Longtime fisherman Bob Burkosky found himself on the beach, looking out as the herring fleet scooped up silvery gold off area beaches this week.
The skipper of the B.C. Maid II has spent his share of time on a herring skiff, but right now he’s waiting for the lingcod opening, slated for April 1.
He knows what’s going on off the beach though.
“We would go around and see the first traces of spawn and then we would look for where it was a little deeper, out probably 100 yards, and we would look to see if there were more fish laying out there,” he said. “If you could find a situation like that, on the next day or next tide, you would often have a really big spawn.”
However, even if the crew does everything exactly right and they pull in a netful, there can be a downside.
“If we got the net in front of a huge school that was about to spawn, there were times we sunk the skiff before we could get the net shaken out and back,” he said. “It could be dangerous, but it usually wasn’t because there were so many other fishermen buzzing around who could pick them up.”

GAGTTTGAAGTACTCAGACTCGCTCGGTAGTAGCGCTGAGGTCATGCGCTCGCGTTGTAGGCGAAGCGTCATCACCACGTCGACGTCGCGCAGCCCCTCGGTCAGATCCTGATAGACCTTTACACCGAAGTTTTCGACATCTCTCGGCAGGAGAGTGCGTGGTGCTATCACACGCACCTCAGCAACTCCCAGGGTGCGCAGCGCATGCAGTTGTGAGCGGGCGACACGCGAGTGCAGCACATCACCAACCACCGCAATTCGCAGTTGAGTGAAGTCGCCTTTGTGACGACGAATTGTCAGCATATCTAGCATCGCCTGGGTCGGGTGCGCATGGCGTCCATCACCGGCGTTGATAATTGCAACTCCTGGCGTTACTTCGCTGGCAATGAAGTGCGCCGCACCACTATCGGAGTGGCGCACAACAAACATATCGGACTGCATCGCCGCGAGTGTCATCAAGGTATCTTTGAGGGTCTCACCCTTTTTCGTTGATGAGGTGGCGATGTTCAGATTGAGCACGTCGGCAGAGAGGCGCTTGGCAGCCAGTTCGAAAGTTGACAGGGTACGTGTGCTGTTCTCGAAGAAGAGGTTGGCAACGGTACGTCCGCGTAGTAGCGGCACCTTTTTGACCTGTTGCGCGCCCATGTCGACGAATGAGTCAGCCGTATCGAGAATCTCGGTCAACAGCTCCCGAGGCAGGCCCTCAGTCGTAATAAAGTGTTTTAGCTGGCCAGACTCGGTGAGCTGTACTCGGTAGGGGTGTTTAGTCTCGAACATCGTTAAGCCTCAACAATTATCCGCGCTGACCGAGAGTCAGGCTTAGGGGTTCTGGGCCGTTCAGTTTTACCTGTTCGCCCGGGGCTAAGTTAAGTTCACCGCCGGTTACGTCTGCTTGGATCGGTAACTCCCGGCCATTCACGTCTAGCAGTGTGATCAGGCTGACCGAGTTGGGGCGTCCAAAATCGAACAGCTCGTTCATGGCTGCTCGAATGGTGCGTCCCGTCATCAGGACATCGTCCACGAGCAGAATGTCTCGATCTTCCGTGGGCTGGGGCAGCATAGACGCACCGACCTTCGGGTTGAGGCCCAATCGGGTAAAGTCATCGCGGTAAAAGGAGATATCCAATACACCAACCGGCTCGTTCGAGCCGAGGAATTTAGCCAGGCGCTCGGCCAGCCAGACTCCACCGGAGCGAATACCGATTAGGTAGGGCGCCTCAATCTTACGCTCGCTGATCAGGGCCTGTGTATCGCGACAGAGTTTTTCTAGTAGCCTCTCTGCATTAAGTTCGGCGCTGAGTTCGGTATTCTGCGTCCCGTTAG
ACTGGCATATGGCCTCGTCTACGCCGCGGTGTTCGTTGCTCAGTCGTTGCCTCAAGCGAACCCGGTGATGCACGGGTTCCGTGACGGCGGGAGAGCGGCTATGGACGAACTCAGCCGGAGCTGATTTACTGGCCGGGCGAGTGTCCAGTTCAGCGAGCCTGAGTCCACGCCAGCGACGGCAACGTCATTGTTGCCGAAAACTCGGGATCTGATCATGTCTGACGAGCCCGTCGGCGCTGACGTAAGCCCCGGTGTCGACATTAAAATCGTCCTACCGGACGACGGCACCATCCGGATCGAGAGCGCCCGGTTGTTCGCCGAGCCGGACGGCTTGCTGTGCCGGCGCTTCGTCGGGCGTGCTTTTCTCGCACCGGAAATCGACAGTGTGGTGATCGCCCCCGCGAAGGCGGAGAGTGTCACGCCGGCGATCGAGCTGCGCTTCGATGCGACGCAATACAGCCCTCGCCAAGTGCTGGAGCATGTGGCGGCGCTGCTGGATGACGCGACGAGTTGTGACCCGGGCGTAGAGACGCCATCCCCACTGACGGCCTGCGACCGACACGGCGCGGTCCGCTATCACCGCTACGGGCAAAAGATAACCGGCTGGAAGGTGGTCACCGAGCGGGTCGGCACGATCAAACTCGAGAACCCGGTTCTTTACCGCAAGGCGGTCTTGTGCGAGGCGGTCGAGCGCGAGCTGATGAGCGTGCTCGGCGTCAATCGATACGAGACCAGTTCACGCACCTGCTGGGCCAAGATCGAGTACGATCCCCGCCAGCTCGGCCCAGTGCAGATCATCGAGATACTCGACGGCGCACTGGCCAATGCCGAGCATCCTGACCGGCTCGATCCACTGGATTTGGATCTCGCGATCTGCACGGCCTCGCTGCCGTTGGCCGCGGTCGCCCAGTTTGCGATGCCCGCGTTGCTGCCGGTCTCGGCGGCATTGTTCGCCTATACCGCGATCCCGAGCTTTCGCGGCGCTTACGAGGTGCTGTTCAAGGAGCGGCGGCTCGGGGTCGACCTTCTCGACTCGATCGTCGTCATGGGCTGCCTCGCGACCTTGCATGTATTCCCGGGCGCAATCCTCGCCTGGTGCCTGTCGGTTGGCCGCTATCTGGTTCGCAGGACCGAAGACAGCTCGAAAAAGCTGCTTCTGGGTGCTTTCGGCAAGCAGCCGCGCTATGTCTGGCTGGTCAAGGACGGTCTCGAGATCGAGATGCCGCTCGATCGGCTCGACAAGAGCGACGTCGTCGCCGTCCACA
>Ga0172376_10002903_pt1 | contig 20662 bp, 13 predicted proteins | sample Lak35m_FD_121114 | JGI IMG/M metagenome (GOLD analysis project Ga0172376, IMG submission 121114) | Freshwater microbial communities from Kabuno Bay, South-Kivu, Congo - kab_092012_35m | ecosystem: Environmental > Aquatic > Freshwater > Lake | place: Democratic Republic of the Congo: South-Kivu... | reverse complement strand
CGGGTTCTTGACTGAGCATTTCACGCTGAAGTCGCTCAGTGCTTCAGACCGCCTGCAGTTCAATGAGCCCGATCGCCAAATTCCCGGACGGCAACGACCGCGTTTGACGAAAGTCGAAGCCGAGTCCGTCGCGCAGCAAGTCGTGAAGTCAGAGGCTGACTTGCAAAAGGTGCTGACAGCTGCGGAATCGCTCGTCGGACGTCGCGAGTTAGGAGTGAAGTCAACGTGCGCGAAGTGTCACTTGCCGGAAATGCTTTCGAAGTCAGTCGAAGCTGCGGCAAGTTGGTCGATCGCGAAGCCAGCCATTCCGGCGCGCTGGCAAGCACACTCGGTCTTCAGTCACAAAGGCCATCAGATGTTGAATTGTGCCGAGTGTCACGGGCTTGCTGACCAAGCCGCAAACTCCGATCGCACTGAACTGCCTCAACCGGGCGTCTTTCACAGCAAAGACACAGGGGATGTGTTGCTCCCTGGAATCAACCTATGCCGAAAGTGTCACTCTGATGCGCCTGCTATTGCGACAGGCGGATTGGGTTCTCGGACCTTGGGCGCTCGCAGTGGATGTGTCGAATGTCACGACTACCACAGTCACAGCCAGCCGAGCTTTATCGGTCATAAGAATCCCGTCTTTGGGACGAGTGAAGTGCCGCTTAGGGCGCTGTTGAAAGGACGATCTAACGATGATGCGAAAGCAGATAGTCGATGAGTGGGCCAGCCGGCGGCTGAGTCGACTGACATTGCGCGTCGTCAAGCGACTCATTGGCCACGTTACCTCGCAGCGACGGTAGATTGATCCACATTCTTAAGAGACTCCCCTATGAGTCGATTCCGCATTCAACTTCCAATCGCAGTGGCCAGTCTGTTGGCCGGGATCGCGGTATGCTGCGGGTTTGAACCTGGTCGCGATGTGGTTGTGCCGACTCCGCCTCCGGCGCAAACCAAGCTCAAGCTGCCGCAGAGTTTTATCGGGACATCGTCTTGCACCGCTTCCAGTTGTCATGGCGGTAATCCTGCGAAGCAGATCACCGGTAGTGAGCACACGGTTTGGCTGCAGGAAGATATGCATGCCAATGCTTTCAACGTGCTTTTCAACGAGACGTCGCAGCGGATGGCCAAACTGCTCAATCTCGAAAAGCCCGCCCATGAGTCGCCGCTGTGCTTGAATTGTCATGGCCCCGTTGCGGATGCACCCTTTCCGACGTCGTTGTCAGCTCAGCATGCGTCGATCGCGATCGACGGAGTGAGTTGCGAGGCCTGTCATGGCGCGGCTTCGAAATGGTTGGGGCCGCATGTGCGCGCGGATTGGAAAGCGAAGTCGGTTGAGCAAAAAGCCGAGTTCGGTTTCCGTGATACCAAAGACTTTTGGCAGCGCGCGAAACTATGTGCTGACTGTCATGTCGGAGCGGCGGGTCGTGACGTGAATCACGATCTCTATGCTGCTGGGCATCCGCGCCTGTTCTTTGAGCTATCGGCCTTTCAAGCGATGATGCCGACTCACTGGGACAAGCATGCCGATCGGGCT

Qualicum Beach Mayor Teunis Westbroek is another who was forced to stay on the beach and watch the boats race to catch their quota offshore. Westbroek said he felt a pang of wistful regret.
“I saw my old crew off Judge’s Row through binoculars and I saw they weren’t pulling in many fish, so I called them and told them they should go up by the Beach Hut,” Westbroek said. “Later on I saw them up there and I saw my own old gear right there and I could see they were pulling in fish.”
While he was glad to see his fellow fishermen doing well, Westrboek admits to having mixed feelings about the sight.
“It was hard,” he said. “I thought, why am I standing on the beach? It’s a wonderful thing to see nets come up like that. It’s a wonderful way to make a living.”
• The MLA for the Alberni-Pacific Rim constituency dipped his toe into federal policy when he rose in the legislature to call on the federal government to change course in its plan to close Coast Guard stations.
“Most people have heard of the dangerous and unsupportable decision made by the federal government to close the Kitsilano Coast Guard station,” Fraser said. “British Columbians are about to face another hit to marine safety. The marine communication and traffic services strategically located in Comox and Ucluelet are slated for closure next week.”
Fraser said this is a bad idea.
“These centers monitor for distress signals from vessels, everything from pleasure craft to tour boats to fully laden tankers and freighters,” he said. “They are like a marine 911 service and air traffic control service on the water. They provide vital safety and weather information, and the operators know their regions intimately. The Coast Guard’s marine communication and traffic services are the eyes and ears